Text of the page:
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N. Korean Envoy Declared Persona Non Grata, Given 48 Hours To Leave M’sia

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KUALA LUMPUR – The Malaysian government has declared North Korean envoy Kang Chol ‘Persona Non Grata’ who has been given 48 hours to leave the country, said Foreign Minister Datuk Seri Anifah Aman.

In a statement Saturday night, he said the ambassador had been summoned to the Foreign Ministry for a meeting with a ministry official at 6pm today but failed to be present.

The ministry, via a diplomatic note sent to the embassy this evening, informed the North Korean government that Kang Chol had been declared persona non grata by the Malaysian government.

“He is expected to leave Malaysia within 48 hours from the scheduled time of the meeting, namely 6pm, March 4, 2017,” he said.

Anifah said it should be made clear that Malaysia would react strongly against any insults made against it or any attempt to tarnish its reputation.

“It should be recalled that the ambassador had alleged the conduct of the investigation into the death of a North Korean citizen on Feb 13, 2017 indicates that the Malaysian government had something to hide and that Malaysia has colluded with outside powers to defame his country,” Anifah said.

He was alluding to the murder of Kim Chol, widely reported to be Kim Jong-nam, the estranged half-brother of North Korean leader Kim Jong-un, at Kuala Lumpur International Airport 2 (klia2) in a case that has garnered international attention.

Anifah drove home the point that recent events, including the release of North Korean national Ri Jong-chol, from police custody for the lack of evidence to charge him was proof that the probe was conducted in an impartial, fair and transparent manner, as befits a country that practices the rule of law.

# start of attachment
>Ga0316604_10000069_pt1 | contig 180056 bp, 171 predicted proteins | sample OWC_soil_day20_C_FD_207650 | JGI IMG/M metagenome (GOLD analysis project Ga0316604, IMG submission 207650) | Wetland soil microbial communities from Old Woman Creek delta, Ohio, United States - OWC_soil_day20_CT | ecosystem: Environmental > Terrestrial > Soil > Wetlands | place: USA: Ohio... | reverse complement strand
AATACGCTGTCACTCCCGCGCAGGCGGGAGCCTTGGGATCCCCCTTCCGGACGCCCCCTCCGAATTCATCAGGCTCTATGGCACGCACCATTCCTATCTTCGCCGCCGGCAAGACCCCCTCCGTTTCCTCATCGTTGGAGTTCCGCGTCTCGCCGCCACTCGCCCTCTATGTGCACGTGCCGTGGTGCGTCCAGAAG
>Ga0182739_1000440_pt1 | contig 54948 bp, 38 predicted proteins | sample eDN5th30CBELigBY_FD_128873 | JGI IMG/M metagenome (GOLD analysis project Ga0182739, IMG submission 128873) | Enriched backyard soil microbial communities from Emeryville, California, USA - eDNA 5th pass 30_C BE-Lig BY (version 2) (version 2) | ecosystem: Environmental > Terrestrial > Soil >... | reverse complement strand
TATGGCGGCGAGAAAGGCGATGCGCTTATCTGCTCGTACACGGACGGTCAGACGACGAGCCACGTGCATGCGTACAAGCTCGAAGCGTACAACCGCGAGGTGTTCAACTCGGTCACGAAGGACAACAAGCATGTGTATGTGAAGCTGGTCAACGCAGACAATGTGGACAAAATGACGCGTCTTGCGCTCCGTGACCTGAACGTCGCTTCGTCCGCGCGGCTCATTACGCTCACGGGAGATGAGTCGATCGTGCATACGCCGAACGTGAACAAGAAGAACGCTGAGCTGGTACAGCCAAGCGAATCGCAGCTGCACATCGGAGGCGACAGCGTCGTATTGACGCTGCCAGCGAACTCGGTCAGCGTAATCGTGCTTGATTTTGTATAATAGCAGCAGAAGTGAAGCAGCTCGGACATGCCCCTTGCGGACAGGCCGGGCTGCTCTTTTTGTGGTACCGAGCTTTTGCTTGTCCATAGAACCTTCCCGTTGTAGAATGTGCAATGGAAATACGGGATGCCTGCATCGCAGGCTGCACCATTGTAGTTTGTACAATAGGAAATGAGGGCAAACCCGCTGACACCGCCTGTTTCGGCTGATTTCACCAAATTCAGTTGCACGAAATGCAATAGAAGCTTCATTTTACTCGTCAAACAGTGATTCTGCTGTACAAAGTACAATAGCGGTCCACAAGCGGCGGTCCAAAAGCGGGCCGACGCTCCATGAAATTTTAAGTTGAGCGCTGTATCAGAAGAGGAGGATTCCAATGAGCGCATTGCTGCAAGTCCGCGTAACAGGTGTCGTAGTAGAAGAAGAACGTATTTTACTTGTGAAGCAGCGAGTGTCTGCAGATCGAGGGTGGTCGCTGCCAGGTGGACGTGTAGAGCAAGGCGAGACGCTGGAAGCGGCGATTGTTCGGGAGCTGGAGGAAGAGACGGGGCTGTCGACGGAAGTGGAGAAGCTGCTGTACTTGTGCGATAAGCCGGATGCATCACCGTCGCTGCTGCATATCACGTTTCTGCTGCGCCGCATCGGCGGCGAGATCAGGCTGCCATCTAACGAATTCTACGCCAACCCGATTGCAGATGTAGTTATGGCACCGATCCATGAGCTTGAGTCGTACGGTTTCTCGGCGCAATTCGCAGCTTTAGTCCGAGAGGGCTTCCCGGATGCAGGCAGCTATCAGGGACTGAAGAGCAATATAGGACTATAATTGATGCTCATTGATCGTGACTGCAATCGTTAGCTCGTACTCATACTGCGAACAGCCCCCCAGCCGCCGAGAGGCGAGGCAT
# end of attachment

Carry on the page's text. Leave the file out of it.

The expulsion of the envoy comes on the heels of the decision of the Malaysian government, announced by Deputy Prime Minister Datuk Seri Dr Ahmad Zahid Hamidi that effective March 6, North Korean citizens require visas to enter Malaysia.

“This is an indication of the government’s concern that Malaysia may have been used for illegal activities. These measures are part of the process by the Malaysian government to review its relations with North Korea,” Anifah said.

Anifah revealed that at 5pm on Tuesday (Feb 28), ministry officials led by Deputy Secretary-General for Bilateral Affairs Raja Nushirwan Zainal Abidin met with a North Korean delegation led by Kim Song.

During the meeting, he said, the Malaysian government demanded a written apology from North Korea over recent accusations against Malaysia made by the ambassador.

The delegation was informed that if no response was received by 10pm that day, the Malaysian government would take measures that would best protect its interests.

“Almost four days have passed since the deadline lapsed. No such apology has been made, neither has there been any indication that one is forthcoming. For this reason, the ambassador has been declared Persona Non Grata,” Anifah said.

Raja Nushirwan was the ministry official Kang Chol was supposed to meet at the Foreign Ministry at 6pm today, pursuant to instructions from Anifah.

The statement said Persona Non Grata literally meant ‘Person Not Appreciated’, and a person declared as such by the receiving state was barred from entering or remaining in the country.

Anifah said: “It’s the most serious form of disapproval that the country can apply to foreign diplomats. It’s also often used to express displeasure at the conduct or policies of the sending state.”

Citing Article 9 of the Vienna Convention on Diplomatic Relations (1961), the foreign minister said the receiving country may at any time and without having to explain its decision, declare ambassadors or heads of missions or any member of the diplomatic staff as Persona Non Grata.

In such cases, the sending state shall recall the person or terminate his function with the embassy or mission.

“If the sending state refuses to do so, the receiving state may refuse to recognise the person concerned as a member of the embassy or mission,” he said.

Jong-nam was at the klia2 on Feb 13 to board a flight to Macau when two women suddenly appeared before him and allegedly wiped his face with the palms of their hands which contained what was later identified as the VX nerve agent.

He was rushed to the Putrajaya Hospital but died on the way.

Jong-nam was reportedly using a passport bearing the name Kim Chol while in Malaysia.

Two women, 25-year-old Siti Aisyah, 25, an Indonesian, and 28-year-old Doan Thi Huong, a Vietnamese, were charged in the Sepang Sessions Court on Wednesday with the murder of Kim Chol. – BERNAMA

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